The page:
Human cytomegalovirus (HCMV) is the single most important infection leading to transplant failure and continues to be a cause of substantial morbidity and death. Indeed, HCMV disease occurs in 20-30% of transplants at risk for infection and is a particular problem to lung or heart-lung recipients with a reported incidence of 50-80%. Clinical manifestations of HCMV are widespread, inflammatory in nature, and dependent on end-organ dysfunction. Inflammatory organ diseases associated with a HCMV infection is a direct consequence of the systemic viral spread to and infection of multiple organ sites that occur during either asymptomatic or symptomatic infections. Monocytes are responsible for delivering the virus into tissue and play a central role in the inflammatory state of infected organs. Since therapies against HCMV are designed to block specific steps along the virus replication cycle, the lack of HCMV replication in infected blood monocytes indicates that HCMV antiviral drugs are not effective in preventing the initial spread of the virus. In accord, prophylaxis has simply shifted the kinetics of HCMV disease to later after transplantation due to the inability of antiviral drugs to eliminate infiltrating infected inflammatory myeloid cells, which are the principle cell type found in infected organs of transplant patients. Thus, we advocate that the suppression of HCMV replication with prophylactic antiviral drugs must be administered in combination with novel drugs specifically capable of killing infected monocytes. We have found that HCMV explicitly utilizes cellular Mcl-1, an antiapoptotic member of the Bcl-2 family of proteins, to stimulate the survival of infected monocytes. Using a high- throughput screening approach, Dr. Nikolovska-Coleska?s laboratory has synthesized and characterized two novel classes of highly selective Mcl-1 antagonists. We have tested one lead compound from each class of inhibitor and demonstrated both to have high killing activity towards HCMV-infected monocytes. Furthermore, we were able to significantly enhance the selectivity and killing activity of each compound by encapsulation into nanoparticles developed in Dr. Luo?s laboratory. Thus, we hypothesize that Mcl-1 inhibitors will target HCMV- infected monocytes to prevent hematogenous dissemination, which will be tested in 3 separate aims.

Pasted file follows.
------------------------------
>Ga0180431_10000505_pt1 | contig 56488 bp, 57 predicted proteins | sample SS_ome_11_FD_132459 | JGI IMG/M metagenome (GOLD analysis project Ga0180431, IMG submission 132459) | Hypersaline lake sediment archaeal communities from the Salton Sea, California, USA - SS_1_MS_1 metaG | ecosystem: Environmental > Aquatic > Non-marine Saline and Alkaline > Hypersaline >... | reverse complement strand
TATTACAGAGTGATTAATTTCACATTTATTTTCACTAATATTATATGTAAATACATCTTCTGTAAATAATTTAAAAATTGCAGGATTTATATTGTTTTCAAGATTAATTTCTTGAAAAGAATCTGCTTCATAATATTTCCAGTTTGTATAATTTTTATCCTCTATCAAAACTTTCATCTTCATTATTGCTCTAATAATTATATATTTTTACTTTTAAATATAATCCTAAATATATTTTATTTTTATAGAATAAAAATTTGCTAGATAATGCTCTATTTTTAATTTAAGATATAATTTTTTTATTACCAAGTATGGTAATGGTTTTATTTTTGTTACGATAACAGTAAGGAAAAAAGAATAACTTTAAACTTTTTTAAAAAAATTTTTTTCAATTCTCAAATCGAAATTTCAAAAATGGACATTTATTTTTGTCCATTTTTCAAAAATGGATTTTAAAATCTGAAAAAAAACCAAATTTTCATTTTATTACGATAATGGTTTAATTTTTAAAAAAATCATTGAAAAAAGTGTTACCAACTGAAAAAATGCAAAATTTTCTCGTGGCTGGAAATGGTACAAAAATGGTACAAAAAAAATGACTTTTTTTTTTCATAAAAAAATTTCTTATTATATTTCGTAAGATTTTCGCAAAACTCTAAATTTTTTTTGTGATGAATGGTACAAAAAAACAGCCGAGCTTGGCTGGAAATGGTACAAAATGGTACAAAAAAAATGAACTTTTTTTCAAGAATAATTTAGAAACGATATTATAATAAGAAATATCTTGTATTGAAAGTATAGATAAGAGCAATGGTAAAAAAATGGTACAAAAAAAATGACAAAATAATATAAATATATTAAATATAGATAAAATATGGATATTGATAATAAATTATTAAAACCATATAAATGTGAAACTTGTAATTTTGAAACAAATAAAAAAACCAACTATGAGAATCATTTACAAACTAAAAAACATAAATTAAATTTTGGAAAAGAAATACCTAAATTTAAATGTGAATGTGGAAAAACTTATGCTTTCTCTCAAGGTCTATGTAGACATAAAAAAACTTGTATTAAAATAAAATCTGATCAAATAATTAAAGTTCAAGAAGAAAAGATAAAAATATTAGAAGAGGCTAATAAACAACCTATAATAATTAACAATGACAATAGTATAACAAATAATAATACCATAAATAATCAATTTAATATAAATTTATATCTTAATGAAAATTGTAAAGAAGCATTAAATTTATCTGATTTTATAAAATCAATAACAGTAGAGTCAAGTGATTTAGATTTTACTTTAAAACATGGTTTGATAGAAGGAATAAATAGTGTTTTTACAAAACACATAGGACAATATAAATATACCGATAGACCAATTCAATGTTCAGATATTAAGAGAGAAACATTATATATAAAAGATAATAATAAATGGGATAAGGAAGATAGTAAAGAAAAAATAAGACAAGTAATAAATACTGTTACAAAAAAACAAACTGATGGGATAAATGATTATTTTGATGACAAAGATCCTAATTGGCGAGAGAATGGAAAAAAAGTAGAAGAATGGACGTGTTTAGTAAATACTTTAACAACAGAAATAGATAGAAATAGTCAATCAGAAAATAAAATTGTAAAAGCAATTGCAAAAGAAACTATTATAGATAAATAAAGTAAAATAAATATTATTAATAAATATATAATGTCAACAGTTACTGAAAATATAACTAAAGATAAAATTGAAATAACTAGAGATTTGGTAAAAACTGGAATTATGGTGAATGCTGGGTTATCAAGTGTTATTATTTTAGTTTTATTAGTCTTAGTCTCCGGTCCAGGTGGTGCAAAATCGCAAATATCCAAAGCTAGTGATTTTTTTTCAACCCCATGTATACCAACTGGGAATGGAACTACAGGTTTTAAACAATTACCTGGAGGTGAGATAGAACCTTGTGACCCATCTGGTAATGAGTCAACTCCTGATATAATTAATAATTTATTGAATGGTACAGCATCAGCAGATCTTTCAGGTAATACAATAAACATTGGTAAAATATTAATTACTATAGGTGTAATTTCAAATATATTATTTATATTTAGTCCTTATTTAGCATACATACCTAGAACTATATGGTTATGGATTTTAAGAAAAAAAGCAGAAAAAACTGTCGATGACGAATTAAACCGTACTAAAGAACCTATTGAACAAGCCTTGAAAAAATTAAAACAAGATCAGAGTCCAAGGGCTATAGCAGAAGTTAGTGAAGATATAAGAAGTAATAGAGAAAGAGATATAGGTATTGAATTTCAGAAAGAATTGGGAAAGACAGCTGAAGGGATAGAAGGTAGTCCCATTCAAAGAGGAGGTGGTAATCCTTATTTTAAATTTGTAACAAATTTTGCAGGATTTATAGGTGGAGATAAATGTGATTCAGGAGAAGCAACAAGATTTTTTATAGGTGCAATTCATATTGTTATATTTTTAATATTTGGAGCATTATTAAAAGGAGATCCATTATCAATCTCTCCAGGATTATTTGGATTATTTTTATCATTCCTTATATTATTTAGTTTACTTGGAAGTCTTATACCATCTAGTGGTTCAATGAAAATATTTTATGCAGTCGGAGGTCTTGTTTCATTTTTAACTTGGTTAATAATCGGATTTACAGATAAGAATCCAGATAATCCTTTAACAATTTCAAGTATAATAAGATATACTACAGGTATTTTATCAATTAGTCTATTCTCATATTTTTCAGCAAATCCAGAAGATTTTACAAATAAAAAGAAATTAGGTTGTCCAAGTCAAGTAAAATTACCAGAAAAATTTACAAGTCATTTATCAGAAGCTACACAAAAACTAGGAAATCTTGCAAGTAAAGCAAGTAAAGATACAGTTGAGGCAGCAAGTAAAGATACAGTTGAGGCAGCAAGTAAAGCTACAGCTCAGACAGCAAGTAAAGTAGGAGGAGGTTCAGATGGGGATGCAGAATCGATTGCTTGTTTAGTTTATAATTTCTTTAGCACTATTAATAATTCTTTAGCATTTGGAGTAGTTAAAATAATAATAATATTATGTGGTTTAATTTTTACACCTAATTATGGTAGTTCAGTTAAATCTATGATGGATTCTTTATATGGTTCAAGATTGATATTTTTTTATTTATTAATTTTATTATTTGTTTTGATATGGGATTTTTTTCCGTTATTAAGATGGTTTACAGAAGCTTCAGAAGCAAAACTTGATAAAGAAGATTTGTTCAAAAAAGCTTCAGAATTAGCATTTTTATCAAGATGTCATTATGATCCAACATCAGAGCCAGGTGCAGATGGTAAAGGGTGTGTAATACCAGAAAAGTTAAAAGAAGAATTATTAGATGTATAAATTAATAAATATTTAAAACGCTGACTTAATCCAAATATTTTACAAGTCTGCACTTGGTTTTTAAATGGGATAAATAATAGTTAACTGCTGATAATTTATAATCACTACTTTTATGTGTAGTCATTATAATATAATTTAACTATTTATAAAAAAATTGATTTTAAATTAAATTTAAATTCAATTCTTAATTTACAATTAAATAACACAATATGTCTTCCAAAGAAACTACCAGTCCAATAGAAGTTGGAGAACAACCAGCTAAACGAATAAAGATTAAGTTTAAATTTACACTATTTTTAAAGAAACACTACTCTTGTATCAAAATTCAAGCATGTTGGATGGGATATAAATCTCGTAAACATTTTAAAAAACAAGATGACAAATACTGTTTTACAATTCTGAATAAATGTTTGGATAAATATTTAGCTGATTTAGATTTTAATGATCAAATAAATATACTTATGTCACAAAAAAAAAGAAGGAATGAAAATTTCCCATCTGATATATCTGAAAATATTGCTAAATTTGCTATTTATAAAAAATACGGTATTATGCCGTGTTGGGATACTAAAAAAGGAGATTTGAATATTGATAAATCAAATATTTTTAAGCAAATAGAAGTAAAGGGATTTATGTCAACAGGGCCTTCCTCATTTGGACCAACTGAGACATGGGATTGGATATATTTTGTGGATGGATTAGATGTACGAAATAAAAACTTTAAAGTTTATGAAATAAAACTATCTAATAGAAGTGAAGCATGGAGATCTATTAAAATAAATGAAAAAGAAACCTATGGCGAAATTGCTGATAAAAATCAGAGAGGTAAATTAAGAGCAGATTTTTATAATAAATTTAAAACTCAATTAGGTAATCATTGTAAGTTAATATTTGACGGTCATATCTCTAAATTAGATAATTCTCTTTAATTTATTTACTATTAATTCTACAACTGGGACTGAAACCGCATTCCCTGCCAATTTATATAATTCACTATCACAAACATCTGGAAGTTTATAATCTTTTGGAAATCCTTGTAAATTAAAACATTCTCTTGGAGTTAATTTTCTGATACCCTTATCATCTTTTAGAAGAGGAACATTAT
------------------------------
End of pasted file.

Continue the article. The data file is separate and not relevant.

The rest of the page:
Aim 1 will further evaluate the two library classes of Mcl-1 small-molecule inhibitors to identify compounds exhibiting maximum cytotoxicity against HCMV-infected monocytes. Medicinal chemistry will also be preformed to increase the potency of compounds.
Aim 2 will be to further develop and characterize nanoparticle technology to enhance targeting of Mcl-1 inhibitors towards infected monocytes.
Aim 3 will determine the efficacy of free versus encapsulated Mcl-1 small-molecule inhibitors at neutralizing/limiting HCMV spread in a humanized mouse model. These studies will evaluate the use of Mcl-1 inhibitors as an antiviral strategy to target infected cells rather than the virus directly, which could have major impact on the prognosis of transplant patients at high-risk for HCMV infection.
Human cytomegalovirus (HCMV) infection is associated with a myriad of chronic inflammatory organ diseases, which can lead to multi-organ failure in transplant recipients. Infected circulating blood monocytes play a dual role in delivering the virus from the circulation into peripheral tissue and in the development of inflammation within infected organs. This project investigates if the unique alterations to the monocyte survival programming made by HCMV can be targeted to specifically eliminate HCMV-infected cells and limit viral dissemination.